Sustainable Development Goals2018-08-04T20:40:12+00:00

Sustainable DEVELOPMENT goals

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Huh? What? Sustainable Development goals?

At the end of September 2015, a summit in New York decided on this SDG’s. These are seventeen ‘ sustainable development Goals ‘, or sustainable development goals, in order to make the world ‘ a better place in 2030 ‘, the United Nations is writing in their proposal for a new global agenda. The first and foremost goal is to end extreme poverty, according to the UN ‘ the greatest challenge of this time ‘. Further, there are goals on health, education and clean drinking water, but also targets on renewable energy, less inequality and tackling climate change *.

Nice, but what do they have to do with me?

They are also about you. Clothing you buy from the store is mostly from abroad, such as Bangladesh or Ethiopia. With your shirt you are connected to working conditions there, the amount of water used and contaminated during production, and how durable the cotton is grown. That goes for a lot of the stuff you buy and use. And the exhaust gases emitted by our cars cause drought or more rain in other countries. Your choices and actions can also help you to achieve the Robert Edison *.

* Source: Everything you need to know about SDGs

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SDG 1

‘ End poverty everywhere and in all its forms ‘

The first goal is to end poverty. According to the United Nations, it is also the main objective. No one is allowed to live in extreme poverty in 2030. Under the Millennium Goals, extreme poverty meant that someone could spend less than 1.25 dollars a day. The World Bank has shifted this limit in 2015 to 1.90 dollars a day. In 2012, 12.8 percent of the world’s population lived below the 1.90 dollar border. These are 896 million people. In 1990, 37 percent of the world’s population lived, or 1.95 billion people under this border. It is expected that this number in 2015 has fallen to 9.5 percent or 702 million people of the world population.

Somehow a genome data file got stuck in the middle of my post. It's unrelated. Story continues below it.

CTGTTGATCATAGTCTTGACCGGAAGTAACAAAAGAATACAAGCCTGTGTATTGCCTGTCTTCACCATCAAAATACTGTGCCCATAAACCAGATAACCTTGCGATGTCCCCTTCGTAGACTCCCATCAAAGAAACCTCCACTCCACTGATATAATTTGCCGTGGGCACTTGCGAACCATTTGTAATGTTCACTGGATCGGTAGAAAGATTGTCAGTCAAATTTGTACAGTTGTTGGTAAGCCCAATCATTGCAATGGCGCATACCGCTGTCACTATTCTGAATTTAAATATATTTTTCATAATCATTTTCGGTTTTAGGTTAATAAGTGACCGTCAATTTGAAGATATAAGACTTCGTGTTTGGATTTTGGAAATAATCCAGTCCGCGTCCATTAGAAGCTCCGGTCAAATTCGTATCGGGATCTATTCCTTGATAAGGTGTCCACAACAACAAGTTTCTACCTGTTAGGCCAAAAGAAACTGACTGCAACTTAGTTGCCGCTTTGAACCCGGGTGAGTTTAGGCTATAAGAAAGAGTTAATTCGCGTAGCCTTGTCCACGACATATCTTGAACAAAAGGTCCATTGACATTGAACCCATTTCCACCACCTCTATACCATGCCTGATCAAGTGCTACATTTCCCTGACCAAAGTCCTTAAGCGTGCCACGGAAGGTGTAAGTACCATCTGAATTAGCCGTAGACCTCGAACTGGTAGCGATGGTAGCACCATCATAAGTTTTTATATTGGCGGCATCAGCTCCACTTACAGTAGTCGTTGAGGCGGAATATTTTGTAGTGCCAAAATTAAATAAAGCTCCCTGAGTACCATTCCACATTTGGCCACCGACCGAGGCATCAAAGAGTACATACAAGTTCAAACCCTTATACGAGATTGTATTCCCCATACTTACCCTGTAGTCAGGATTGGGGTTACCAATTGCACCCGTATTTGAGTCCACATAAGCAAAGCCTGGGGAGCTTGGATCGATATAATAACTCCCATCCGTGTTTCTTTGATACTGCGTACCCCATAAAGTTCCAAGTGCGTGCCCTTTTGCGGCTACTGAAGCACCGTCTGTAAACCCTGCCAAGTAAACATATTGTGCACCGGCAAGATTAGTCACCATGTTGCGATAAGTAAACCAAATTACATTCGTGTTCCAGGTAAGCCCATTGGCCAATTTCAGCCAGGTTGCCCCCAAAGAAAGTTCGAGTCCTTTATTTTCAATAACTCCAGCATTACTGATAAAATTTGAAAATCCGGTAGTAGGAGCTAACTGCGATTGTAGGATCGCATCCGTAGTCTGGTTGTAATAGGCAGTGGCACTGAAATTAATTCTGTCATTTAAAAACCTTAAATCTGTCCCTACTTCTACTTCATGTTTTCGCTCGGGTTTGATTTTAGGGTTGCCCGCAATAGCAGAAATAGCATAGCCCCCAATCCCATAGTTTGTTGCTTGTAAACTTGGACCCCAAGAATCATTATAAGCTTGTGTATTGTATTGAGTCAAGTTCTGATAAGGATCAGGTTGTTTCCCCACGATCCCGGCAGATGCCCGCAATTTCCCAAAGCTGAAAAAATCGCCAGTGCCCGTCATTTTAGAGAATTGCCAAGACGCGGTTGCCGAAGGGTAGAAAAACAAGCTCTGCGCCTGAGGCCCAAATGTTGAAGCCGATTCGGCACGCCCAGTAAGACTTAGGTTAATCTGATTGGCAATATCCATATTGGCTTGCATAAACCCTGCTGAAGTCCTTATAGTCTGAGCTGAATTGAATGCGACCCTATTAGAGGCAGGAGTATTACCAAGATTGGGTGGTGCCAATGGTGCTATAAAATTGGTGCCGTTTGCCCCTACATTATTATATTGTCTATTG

SDG 5

‘Reach gender equality and empowerment for all women and girls’

The Universal Declaration on Human Rights establishes that men and women have the same rights. Yet this is not enough. “Equality between men and women is not only a human right, but also the basis for a peaceful, prosperous and sustainable world,” said the United Nations. But in practice it turns out that women and girls are still often disadvantaged compared to men and boys. This fifth objective states that in 2030, women and men must also have equal rights in practice in education, health and work facilities. In addition, women and men must be equally represented in political and economic decision-making.

SDG 8

‘Promote sustained, inclusive and sustainable economic growth, fully and productive employment and decent work for all’

In Many countries, having a job does not automatically mean that you can escape from poverty. This should be different. That is why the aim is to ensure decent work for all and sustainable and inclusive economic growth. This means that anyone who can work should be able to work under good working conditions. These jobs should stimulate economic growth without affecting the environment.